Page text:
Trisomy 9 is a rare chromosomal disorder that often results in significant mortality. We present a case report in a low-risk pregnancy. The prenatal ultrasonography at 12 weeks of gestation showed normal nuchal translucency and the presence of the nasal bone. The anatomy scan performed by an experienced doctor revealed an abnormal four chamber view and abnormal posterior cranial fossa. First trimester biochemical analysis ( free βhCG and PAPP-A) showed high risk for trisomy 18. By amniocenthesis ( at 16 weeks of gestation ) and karyotype evaluation trisomy 9 was diagnosed and at 20 weekstermination was conducted on maternal request.
Congenitally corrected transposition of great arteries is a rare congenital heart defect. The clue of the abnormality is the inversion of the ventricles which caused abnormal atrioventricular and ventriculoarterial connections. This defect is seldom identified prenatally, much more seldom than the simple transposition of the great arteries, even though, we can observe it, on the image of 4 chambers of the heart. Prenatal diagnosis of this defect, at the 24th week of pregnancy and during the routine ultrasound scan, is being described below. The echocardiographical features of the congenitally corrected transposition of great arteries are being presented, with reference to the differences in the image of the 4 chamber view.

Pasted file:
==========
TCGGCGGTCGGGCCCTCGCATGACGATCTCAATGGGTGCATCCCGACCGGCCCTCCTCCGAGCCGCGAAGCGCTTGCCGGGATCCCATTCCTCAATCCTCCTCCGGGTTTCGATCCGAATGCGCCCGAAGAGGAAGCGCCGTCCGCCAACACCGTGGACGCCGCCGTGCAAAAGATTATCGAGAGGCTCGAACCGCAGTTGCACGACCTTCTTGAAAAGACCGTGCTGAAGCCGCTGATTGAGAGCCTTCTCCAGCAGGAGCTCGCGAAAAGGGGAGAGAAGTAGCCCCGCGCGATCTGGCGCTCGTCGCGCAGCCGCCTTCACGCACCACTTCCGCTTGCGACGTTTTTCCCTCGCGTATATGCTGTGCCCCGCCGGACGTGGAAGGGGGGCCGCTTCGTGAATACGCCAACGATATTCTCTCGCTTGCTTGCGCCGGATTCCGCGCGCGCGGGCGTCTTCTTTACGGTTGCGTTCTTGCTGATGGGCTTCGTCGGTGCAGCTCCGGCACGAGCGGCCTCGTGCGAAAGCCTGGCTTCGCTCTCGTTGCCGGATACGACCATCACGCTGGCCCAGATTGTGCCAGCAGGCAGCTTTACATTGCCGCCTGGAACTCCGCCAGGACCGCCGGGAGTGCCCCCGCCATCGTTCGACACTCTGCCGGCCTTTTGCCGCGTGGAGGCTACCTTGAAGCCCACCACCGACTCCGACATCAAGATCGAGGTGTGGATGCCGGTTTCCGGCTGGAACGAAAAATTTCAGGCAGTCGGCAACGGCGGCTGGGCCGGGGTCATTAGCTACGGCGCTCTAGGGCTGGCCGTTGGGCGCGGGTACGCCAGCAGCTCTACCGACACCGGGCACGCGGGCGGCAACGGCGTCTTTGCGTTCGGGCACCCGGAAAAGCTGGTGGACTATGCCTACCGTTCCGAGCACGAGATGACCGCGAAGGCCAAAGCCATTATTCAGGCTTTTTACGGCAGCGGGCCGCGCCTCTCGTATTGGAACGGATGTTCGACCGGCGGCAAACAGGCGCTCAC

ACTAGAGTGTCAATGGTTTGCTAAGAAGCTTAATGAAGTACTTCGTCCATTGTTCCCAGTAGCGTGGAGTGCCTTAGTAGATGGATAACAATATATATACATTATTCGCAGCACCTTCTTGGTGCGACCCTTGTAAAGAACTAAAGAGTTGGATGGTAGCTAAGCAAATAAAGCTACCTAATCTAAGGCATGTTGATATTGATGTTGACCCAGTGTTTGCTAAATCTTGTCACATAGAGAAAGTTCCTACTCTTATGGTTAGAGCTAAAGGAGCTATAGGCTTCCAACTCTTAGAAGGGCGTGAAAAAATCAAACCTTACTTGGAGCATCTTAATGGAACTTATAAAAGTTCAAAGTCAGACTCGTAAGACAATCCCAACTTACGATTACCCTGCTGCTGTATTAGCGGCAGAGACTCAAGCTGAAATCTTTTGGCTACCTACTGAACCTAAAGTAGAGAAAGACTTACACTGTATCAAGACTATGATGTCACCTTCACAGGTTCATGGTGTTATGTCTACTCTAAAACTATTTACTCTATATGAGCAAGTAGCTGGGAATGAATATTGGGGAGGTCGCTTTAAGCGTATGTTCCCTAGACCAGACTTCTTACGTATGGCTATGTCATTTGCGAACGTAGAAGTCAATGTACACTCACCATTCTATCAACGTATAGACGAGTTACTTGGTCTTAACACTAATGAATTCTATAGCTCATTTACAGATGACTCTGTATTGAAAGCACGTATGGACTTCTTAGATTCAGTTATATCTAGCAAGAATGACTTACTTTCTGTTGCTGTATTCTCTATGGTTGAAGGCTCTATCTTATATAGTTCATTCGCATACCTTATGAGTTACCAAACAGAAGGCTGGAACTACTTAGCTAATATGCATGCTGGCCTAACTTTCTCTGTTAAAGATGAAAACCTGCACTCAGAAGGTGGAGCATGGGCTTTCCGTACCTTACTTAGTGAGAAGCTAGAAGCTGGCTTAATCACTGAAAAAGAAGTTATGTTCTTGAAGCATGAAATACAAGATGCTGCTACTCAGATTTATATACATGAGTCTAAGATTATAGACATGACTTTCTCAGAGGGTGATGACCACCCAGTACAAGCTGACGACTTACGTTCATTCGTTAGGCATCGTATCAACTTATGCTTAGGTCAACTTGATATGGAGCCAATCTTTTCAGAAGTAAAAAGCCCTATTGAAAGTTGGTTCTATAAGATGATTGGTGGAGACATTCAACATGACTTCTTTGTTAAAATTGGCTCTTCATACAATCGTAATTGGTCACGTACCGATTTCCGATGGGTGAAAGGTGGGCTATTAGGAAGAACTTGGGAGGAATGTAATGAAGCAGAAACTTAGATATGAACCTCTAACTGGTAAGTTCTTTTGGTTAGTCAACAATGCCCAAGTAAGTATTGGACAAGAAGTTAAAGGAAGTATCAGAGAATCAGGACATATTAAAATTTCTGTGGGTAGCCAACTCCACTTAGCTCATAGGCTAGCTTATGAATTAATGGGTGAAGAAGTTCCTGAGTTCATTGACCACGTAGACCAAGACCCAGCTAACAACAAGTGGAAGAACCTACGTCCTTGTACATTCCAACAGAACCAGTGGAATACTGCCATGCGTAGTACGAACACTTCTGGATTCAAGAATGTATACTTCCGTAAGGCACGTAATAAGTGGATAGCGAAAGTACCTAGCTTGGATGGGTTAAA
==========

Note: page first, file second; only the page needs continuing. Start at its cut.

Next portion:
Spontaneous premature closure of the human fetal ductus arteriosus is an uncommon event that often results in significant morbidity and mortality. We present a case of a fetus with prenatal previously not detected bone defect that presented with idiopathic intrauterine closure of the ductus arteriosus. A 23-year-old mother at 39 weeks of gestation was admitted to the hospital because of an abnormal findings in four chamber screening view of the fetal heart on routine ultrasonography. The fetal echocardiography showed no detectable flow through the ductus arteriosus. Cesarean section was performed 1 hour later. A female newborn weighing 2640g with Apgar scores of 0, 2, 4 and 6 at 1, 3, 5, and 10 minutes, respectively, was delivered.
DORV [double outlet right ventricle] is defined as a defect in which the great vessels leave entirely or mostly from above the morphologically right ventricle. The proposed by us new prenatal classification of heart defects for the DORV defect including the division into isolated and coexisting with extracardiac defect, facilitates consultation and predicting prognosis for the fetus and newborn. Isolated DORV in fetuses is classified as a severe elective defect (expected cardiac intervention or surgery at 1 month of age) with a relatively good prognosis for newborns, regardless of the type of intracardiac anomalies (in our series of cases 100% survival). DORV in the fetus with coexisting extracardiac defects (ECM) regardless of type of anomaly had poor prognosis (in our study group 100% demise rate).